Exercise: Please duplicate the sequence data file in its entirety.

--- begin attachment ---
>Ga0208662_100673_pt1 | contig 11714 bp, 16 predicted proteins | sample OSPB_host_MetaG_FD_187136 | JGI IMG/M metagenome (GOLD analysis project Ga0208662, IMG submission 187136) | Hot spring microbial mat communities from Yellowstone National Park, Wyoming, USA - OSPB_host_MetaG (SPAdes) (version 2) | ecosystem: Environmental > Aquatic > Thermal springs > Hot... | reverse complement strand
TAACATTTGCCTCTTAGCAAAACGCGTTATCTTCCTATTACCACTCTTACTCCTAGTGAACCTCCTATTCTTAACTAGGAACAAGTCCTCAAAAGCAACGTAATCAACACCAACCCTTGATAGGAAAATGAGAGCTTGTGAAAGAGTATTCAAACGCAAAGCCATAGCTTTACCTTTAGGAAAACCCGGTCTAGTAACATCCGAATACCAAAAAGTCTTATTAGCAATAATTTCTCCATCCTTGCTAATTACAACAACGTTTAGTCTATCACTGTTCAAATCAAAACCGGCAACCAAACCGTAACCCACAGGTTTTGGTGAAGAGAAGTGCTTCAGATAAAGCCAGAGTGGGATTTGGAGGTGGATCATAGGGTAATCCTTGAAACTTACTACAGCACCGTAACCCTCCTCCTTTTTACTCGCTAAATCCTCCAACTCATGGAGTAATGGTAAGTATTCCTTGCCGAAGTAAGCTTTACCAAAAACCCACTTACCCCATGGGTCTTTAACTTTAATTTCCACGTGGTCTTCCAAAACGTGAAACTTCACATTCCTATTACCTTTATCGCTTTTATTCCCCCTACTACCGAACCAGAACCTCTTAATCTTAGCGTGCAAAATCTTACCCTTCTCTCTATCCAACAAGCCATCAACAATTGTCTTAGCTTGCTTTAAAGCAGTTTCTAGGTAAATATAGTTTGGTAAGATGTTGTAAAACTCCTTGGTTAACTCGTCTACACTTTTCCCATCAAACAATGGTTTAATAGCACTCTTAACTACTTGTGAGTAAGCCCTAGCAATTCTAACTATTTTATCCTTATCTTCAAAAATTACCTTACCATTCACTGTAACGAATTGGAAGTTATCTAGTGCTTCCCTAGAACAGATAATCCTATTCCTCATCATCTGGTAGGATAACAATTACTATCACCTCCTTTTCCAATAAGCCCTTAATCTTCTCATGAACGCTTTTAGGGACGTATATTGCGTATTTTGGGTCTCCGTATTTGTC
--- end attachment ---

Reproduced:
>Ga0208662_100673_pt1 | contig 11714 bp, 16 predicted proteins | sample OSPB_host_MetaG_FD_187136 | JGI IMG/M metagenome (GOLD analysis project Ga0208662, IMG submission 187136) | Hot spring microbial mat communities from Yellowstone National Park, Wyoming, USA - OSPB_host_MetaG (SPAdes) (version 2) | ecosystem: Environmental > Aquatic > Thermal springs > Hot... | reverse complement strand
TAACATTTGCCTCTTAGCAAAACGCGTTATCTTCCTATTACCACTCTTACTCCTAGTGAACCTCCTATTCTTAACTAGGAACAAGTCCTCAAAAGCAACGTAATCAACACCAACCCTTGATAGGAAAATGAGAGCTTGTGAAAGAGTATTCAAACGCAAAGCCATAGCTTTACCTTTAGGAAAACCCGGTCTAGTAACATCCGAATACCAAAAAGTCTTATTAGCAATAATTTCTCCATCCTTGCTAATTACAACAACGTTTAGTCTATCACTGTTCAAATCAAAACCGGCAACCAAACCGTAACCCACAGGTTTTGGTGAAGAGAAGTGCTTCAGATAAAGCCAGAGTGGGATTTGGAGGTGGATCATAGGGTAATCCTTGAAACTTACTACAGCACCGTAACCCTCCTCCTTTTTACTCGCTAAATCCTCCAACTCATGGAGTAATGGTAAGTATTCCTTGCCGAAGTAAGCTTTACCAAAAACCCACTTACCCCATGGGTCTTTAACTTTAATTTCCACGTGGTCTTCCAAAACGTGAAACTTCACATTCCTATTACCTTTATCGCTTTTATTCCCCCTACTACCGAACCAGAACCTCTTAATCTTAGCGTGCAAAATCTTACCCTTCTCTCTATCCAACAAGCCATCAACAATTGTCTTAGCTTGCTTTAAAGCAGTTTCTAGGTAAATATAGTTTGGTAAGATGTTGTAAAACTCCTTGGTTAACTCGTCTACACTTTTCCCATCAAACAATGGTTTAATAGCACTCTTAACTACTTGTGAGTAAGCCCTAGCAATTCTAACTATTTTATCCTTATCTTCAAAAATTACCTTACCATTCACTGTAACGAATTGGAAGTTATCTAGTGCTTCCCTAGAACAGATAATCCTATTCCTCATCATCTGGTAGGATAACAATTACTATCACCTCCTTTTCCAATAAGCCCTTAATCTTCTCATGAACGCTTTTAGGGACGTATATTGCGTATTTTGGGTCTCCGTATTTGTC